Juneteenth Reveals Another Hidden Gem of Greater Western New York

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Gordon GrangerThe Civil War offers many heroes from Abraham Lincoln to Ulysses S. Grant to William Tecumseh Sherman. (In fairness, the War Between the States provide quite a few villains, too – on both sides – but no need to belabor the half-empty glass.)

We know quite a few of these heroes, like Rochester’s Colonel Patrick H. O’Rorke, who was killed at Gettysburg while leading his men into action on Little Round Top, gave their ultimate in the fight to free the slaves.

Some heroes, whose significance fades with the passage of time, are occasionally rediscovered as changing perspective once again shines light on their distinguished acts of bravery, perseverance, and devotion that sets them apart from their fellow soldiers.

Today’s news has elevated the stature of Gordon Granger, a man who might have single handedly changed the outcome of the Civil War.

If you travel just south of the Village of Sodus in Wayne County, you’ll find County Road Continue Reading “Juneteenth Reveals Another Hidden Gem of Greater Western New York”

The Story of Abraham Parrish, Mendon’s First Tavern Keeper (Part II)

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Source: Ontario County Times, April 16, 1897

When last we left the family of Zebulon Parish, they had packed up their bags and the young’uns, including the toddler Abraham, and ventured out into the frontier wilderness of Connecticut. The family landed right smack dab in the middle of a hornet’s nest. More on that in a moment.

Abraham Parrish was born on March 30, 1772. There’s a couple of things you should know about Abraham: one which you’re already asking; and one which you probably don’t know enough to ask.

First, as you might have noticed, Abraham’s last name contains two r’s (“Parrish”) while his father (and his three oldest brothers Jacob, Nathan, and Isaac), kept the original spelling with one r (“Parish”).15 It’s not clear why.

Here’s the thing you likely don’t know: Abraham was Continue Reading “The Story of Abraham Parrish, Mendon’s First Tavern Keeper (Part II)”

A Model of Christian Spirit

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Ever since John Winthrop’s famous “city upon a hill” sermon aboard the Arbella in 1630, it’s been tough to separate religion from the spirit of America’s founding. Indeed, IMG_2733_Spiritual_Out-of_Focus_300some say the evangelical movement of the mid-eighteenth century known as The First Great Awakening played a key role in America’s strive for independence.1 And don’t think the whole “separation of Church and State” thing in the Constitution came about because the Founding Fathers felt the First Great Awakening was a tad too much. I’ll remind you the whole purpose of the First Great Awakening was to rebel against the Church of England and to recognize broader religious freedom. This is the very philosophy embodied by our constitution.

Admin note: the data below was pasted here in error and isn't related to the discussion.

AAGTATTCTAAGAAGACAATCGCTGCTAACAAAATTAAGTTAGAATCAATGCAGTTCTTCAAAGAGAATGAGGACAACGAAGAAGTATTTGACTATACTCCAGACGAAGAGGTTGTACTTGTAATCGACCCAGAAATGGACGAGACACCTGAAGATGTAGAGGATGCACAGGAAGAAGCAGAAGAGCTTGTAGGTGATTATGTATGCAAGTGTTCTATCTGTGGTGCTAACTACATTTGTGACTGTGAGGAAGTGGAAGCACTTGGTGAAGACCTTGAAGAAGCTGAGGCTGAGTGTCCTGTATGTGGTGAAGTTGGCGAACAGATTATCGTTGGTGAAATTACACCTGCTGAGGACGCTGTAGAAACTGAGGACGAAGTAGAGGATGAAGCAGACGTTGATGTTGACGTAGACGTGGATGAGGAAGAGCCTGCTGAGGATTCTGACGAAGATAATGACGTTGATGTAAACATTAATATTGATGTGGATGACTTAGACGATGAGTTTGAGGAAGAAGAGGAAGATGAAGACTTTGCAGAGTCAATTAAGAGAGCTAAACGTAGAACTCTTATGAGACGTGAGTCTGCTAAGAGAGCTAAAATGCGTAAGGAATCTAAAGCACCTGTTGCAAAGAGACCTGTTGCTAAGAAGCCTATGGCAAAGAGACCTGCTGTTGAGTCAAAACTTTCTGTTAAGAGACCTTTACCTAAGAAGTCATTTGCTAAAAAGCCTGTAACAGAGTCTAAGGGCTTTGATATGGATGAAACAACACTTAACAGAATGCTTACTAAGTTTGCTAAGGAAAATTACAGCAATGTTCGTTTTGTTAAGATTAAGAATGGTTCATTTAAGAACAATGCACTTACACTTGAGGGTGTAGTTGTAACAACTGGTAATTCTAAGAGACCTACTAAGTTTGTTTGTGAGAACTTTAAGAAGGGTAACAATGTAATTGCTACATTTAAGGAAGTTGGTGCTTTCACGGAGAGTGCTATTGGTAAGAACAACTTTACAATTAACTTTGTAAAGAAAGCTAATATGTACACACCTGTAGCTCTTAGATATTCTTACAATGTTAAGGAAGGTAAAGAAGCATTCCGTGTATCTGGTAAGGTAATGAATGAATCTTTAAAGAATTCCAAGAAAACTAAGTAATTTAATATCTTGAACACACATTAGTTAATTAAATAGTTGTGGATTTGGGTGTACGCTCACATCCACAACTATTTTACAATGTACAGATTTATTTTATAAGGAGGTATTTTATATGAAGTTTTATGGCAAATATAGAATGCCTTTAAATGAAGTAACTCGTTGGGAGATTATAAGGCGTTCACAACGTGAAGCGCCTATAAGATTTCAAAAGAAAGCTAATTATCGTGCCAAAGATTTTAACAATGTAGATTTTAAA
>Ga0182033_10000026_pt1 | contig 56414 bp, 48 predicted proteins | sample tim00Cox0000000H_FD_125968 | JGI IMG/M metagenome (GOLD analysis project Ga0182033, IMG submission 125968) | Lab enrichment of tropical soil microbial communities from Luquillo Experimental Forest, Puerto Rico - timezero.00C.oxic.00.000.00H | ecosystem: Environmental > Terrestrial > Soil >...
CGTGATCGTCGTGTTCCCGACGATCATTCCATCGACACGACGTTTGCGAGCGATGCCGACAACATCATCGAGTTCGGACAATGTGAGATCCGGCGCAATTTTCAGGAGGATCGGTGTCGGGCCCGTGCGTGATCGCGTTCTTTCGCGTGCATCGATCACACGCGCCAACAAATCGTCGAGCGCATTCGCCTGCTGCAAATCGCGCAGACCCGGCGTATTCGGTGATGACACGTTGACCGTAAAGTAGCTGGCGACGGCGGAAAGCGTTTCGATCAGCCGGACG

Our focus in this chapter, though, isn’t the First Great Awakening, but the Second Great Awakening. The Second Great Awakening began in 1790 and lasted for about 50 years. It featured traveling preachers leading revival camps where “hundreds and sometimes thousands of people would gather for miles around in wilderness encampment for four days to a week.”2 One such preacher was Charles Finney, who, from September 1830, through June 1831, led various revival campaigns3 in Rochester, Buffalo and “the intermediate towns between there.”4 And what facilitated this travel? Why, none other Continue Reading “A Model of Christian Spirit”

A Whole Greater than the Sum of Its Parts

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Now that we’ve marked the boundaries of Greater Western New York, the fun really begins. First, we can delineate the counties included. Greater Western New York contains 17 counties. These represent all the counties west of or touching the correct Pre-Emption Line. Those counties are:

● Allegany             ● Chautauqua
● Cattaraugus      ● Chemung
● Erie                    ● Genesee
● Livingston          ● Monroe
● Niagara              ● Ontario
● Orleans              ● Seneca
● Schuyler            ● Steuben            ● Wayne               ● Wyoming            ● Yates

We should note that Pre-Emption Line marks the western border of both Seneca County (maybe, depending on who owns Seneca Lake) and Chemung County. The Line slices through the counties of Wayne, Yates and Schuyler. As it stands, the eastern borders of Wayne, Seneca, Schuyler and Chemung form a fairly straight line from Lake Ontario to the Pennsylvania line. OK, maybe it’s not quite straight enough to convince an officer you’re not unduly influenced, but it’s close enough.

What exactly does this constellation of the 17 western-most counties of New York State tell us? I discovered this particular hidden gem while preparing for a January 2004 Continue Reading “A Whole Greater than the Sum of Its Parts”